He has written the screenplay for the upcoming action-adventure film The Huntsman, and the live-action fantasy film Beauty and the Beast. He’s also known for writing Hercules, Jungle Book 2, and Tinker Bell and the Lost Treasure. How honored and excited was I to interview Greek-American Screenwriter Evan Spiliotopoulos? Incredibly honored, to say the least. Evan shares with us his favorite aspects of the film process, working with a dream cast, such as that of The Huntsman, and what it’s like to bring animated characters into real, tangible people.
Can you share with me a bit about when you first knew you wanted to be in the film industry? I know you studied Film Theory, what inspired this?
When I was three years old, growing up in Greece, my parents took me to see the animated film Asterix the Gaul. Other kids cry or make noise during the movie. I was completely silent, watching everything unfolding on the big screen. Then when the movie ended, I started crying because I wanted to see more. I was so loud that the theater owner gave me some lobby cards from the movie to shut me up. That’s when I probably caught the film bug.
When I finished High School in Greece, I came to the US to study. I knew I wanted to get into film but my family feared it was not a serious occupation. So when I was accepted into the University Delaware, I majored into Political Science… then switched my major to Film Theory after the first semester. I felt Film Theory provided me with a foundation; a knowledge of the history of the art form and its evolution through the years. It also exposed me to classic and foreign language films.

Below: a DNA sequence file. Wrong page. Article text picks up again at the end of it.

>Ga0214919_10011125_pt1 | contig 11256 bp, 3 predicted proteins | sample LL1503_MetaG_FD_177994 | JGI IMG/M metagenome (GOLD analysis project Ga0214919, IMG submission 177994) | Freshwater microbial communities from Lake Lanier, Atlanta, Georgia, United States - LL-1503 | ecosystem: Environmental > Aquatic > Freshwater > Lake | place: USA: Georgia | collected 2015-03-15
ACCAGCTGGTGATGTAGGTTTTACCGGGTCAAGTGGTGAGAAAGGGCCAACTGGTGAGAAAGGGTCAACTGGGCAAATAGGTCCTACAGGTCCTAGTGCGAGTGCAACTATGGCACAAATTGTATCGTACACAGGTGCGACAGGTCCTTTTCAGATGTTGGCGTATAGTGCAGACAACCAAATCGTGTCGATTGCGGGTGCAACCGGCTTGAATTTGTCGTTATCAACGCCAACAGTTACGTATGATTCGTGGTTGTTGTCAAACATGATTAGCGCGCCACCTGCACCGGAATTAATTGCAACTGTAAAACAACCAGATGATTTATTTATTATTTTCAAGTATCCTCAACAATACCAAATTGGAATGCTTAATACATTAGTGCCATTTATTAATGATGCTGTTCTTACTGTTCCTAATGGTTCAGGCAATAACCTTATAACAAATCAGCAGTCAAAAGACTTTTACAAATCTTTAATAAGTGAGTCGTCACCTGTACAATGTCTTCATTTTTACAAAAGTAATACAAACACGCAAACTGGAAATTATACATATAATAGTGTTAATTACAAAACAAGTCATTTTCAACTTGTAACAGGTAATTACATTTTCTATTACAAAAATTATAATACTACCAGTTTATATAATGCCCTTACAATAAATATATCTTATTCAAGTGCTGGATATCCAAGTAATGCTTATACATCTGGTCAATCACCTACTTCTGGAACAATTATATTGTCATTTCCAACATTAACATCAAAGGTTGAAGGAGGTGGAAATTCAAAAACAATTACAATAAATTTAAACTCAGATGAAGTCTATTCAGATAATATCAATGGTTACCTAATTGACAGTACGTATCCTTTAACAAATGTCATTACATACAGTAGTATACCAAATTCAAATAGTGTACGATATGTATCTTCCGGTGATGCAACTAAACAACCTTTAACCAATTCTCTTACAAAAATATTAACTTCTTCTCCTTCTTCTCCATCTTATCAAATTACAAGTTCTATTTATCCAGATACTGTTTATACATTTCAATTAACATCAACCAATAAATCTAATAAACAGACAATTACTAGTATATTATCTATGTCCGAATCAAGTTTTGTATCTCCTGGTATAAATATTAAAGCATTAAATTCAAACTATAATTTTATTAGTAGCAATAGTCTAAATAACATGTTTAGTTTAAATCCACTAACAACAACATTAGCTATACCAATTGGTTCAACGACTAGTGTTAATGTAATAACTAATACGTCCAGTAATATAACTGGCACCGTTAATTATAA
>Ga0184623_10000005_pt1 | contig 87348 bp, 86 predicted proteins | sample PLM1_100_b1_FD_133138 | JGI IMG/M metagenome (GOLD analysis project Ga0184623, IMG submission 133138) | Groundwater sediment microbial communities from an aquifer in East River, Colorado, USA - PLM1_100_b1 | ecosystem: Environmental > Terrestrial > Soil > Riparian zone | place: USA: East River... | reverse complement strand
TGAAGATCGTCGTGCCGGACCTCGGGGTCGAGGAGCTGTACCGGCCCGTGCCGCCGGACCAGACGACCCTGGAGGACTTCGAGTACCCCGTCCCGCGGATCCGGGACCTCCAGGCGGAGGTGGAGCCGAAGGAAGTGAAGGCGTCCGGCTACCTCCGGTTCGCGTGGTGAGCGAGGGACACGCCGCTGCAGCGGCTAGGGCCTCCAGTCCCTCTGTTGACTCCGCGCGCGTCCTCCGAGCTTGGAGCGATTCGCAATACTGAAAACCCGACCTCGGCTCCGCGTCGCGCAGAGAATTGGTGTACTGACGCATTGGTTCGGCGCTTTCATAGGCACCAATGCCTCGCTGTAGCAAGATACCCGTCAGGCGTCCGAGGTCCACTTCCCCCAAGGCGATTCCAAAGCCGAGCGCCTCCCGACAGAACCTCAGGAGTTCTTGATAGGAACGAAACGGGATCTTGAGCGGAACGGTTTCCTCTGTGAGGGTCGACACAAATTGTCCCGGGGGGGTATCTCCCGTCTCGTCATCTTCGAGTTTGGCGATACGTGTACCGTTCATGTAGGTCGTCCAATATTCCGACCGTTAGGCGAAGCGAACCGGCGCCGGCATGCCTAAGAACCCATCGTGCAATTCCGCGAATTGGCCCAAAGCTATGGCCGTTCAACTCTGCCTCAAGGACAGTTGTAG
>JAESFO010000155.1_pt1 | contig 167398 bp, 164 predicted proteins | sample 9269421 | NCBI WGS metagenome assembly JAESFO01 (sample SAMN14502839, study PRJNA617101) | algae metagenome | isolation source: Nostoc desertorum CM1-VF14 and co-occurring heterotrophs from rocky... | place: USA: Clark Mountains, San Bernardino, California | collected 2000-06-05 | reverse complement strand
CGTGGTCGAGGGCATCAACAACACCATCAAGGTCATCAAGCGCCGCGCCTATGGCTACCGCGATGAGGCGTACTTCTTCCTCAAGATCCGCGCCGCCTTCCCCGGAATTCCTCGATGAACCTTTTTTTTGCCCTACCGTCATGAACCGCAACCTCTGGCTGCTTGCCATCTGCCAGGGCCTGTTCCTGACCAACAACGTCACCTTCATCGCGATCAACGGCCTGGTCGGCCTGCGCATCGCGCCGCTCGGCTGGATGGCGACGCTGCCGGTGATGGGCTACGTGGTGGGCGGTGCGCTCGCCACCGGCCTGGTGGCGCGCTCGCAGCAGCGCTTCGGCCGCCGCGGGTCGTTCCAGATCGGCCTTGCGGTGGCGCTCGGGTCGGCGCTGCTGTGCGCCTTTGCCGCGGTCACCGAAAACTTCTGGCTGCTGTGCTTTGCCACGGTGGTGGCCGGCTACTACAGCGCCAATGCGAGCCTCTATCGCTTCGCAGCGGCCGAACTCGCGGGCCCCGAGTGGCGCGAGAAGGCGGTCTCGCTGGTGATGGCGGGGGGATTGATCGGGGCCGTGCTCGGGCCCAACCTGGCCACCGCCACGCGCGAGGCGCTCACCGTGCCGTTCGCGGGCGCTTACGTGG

Share with me how you first started out as a writer and what those first few years were like for you.
I moved to Los Angeles the summer of ’95. I had by that time written a portfolio of ten screenplays and had won some awards but I did not know a soul in the business. I was fortunate to take a seminar called Flash Forward on my first month. Among the advice the seminar offered was approaching established people in the business and asking them to become our mentor.
Among my mentors was the producer Michael Manheim who offered me a job as an intern on a TV film called Trial By Fire. That experience gave me a better understanding how films came together on set. I got along with the line producer who knew a company called Mahagonny Pictures that had just signed a deal to make million dollar movies for the Sci-Fi Channel and needed writers. He passed on my work as samples, they liked my style and hired me. I made two low low budget films with them, then did not work for four years. That period was the worst — self-doubt, dwindling finances, constant rejection.
Then in the summer of 2000, Disney hired me as a staff writer, again based on a writing sample. And from then I began to build my career.
If I may say…I LOVED the Heffalump movies…yes I did! Tell me about writing all of these fantastic children’s stories. You’ve worked on so many great ones! And then, you moved into different genres after, starting with Hercules.
Thank you, the Pooh’s Heffalump Movie was one of my favorites. Writing for Disney was the best training a screenwriter could have. Being on staff means working constantly, pitching to executives, creating stories, rewriting the other staff writers. I compare it to a factory in terms of the structure and discipline we developed. The scripts themselves are no different than live action films. In animation, you are only restricted by your imagination whereas in live action you are beholden to a budget – but in terms of characters and plotting, they are the same. Audiences, be they adult or juvenile are looking for a good story.
What’s the writing process like for you? Can you share with up and coming writers more about your process of writing screenplays? Maybe even share some of your favorite aspects of the process from start to finish…being seeing your work on the big screen.